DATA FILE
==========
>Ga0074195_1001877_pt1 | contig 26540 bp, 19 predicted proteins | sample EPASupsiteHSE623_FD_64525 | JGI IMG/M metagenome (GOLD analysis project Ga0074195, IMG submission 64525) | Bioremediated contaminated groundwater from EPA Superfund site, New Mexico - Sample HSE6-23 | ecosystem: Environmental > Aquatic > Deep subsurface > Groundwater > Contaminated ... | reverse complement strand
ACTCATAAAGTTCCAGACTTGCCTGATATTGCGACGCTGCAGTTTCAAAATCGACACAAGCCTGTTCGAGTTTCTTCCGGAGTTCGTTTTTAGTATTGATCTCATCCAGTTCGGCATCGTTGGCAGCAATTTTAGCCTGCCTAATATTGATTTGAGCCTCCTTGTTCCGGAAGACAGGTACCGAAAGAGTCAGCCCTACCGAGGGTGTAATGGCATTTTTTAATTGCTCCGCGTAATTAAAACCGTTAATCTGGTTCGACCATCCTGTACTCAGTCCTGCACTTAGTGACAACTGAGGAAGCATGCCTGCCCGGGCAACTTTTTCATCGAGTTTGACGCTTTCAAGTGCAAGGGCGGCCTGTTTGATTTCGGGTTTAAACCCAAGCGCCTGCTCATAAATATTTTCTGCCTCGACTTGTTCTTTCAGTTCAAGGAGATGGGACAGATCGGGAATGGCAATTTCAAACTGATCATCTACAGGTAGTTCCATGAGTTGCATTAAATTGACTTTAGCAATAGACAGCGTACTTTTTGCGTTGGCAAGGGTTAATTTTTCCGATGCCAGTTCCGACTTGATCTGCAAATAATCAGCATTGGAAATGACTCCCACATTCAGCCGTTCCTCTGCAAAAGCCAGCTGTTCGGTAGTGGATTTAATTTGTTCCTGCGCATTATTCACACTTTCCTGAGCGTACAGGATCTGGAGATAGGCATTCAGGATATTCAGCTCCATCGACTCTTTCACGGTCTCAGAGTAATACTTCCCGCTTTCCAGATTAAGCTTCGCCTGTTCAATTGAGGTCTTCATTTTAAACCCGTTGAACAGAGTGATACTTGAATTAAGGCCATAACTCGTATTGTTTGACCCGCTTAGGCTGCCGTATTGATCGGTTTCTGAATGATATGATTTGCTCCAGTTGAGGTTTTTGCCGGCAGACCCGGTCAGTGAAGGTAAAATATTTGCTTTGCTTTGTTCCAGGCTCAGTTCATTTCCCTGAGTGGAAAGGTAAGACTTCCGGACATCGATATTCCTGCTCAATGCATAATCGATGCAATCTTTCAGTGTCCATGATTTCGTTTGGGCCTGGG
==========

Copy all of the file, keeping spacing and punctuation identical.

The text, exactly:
>Ga0074195_1001877_pt1 | contig 26540 bp, 19 predicted proteins | sample EPASupsiteHSE623_FD_64525 | JGI IMG/M metagenome (GOLD analysis project Ga0074195, IMG submission 64525) | Bioremediated contaminated groundwater from EPA Superfund site, New Mexico - Sample HSE6-23 | ecosystem: Environmental > Aquatic > Deep subsurface > Groundwater > Contaminated ... | reverse complement strand
ACTCATAAAGTTCCAGACTTGCCTGATATTGCGACGCTGCAGTTTCAAAATCGACACAAGCCTGTTCGAGTTTCTTCCGGAGTTCGTTTTTAGTATTGATCTCATCCAGTTCGGCATCGTTGGCAGCAATTTTAGCCTGCCTAATATTGATTTGAGCCTCCTTGTTCCGGAAGACAGGTACCGAAAGAGTCAGCCCTACCGAGGGTGTAATGGCATTTTTTAATTGCTCCGCGTAATTAAAACCGTTAATCTGGTTCGACCATCCTGTACTCAGTCCTGCACTTAGTGACAACTGAGGAAGCATGCCTGCCCGGGCAACTTTTTCATCGAGTTTGACGCTTTCAAGTGCAAGGGCGGCCTGTTTGATTTCGGGTTTAAACCCAAGCGCCTGCTCATAAATATTTTCTGCCTCGACTTGTTCTTTCAGTTCAAGGAGATGGGACAGATCGGGAATGGCAATTTCAAACTGATCATCTACAGGTAGTTCCATGAGTTGCATTAAATTGACTTTAGCAATAGACAGCGTACTTTTTGCGTTGGCAAGGGTTAATTTTTCCGATGCCAGTTCCGACTTGATCTGCAAATAATCAGCATTGGAAATGACTCCCACATTCAGCCGTTCCTCTGCAAAAGCCAGCTGTTCGGTAGTGGATTTAATTTGTTCCTGCGCATTATTCACACTTTCCTGAGCGTACAGGATCTGGAGATAGGCATTCAGGATATTCAGCTCCATCGACTCTTTCACGGTCTCAGAGTAATACTTCCCGCTTTCCAGATTAAGCTTCGCCTGTTCAATTGAGGTCTTCATTTTAAACCCGTTGAACAGAGTGATACTTGAATTAAGGCCATAACTCGTATTGTTTGACCCGCTTAGGCTGCCGTATTGATCGGTTTCTGAATGATATGATTTGCTCCAGTTGAGGTTTTTGCCGGCAGACCCGGTCAGTGAAGGTAAAATATTTGCTTTGCTTTGTTCCAGGCTCAGTTCATTTCCCTGAGTGGAAAGGTAAGACTTCCGGACATCGATATTCCTGCTCAATGCATAATCGATGCAATCTTTCAGTGTCCATGATTTCGTTTGGGCCTGGG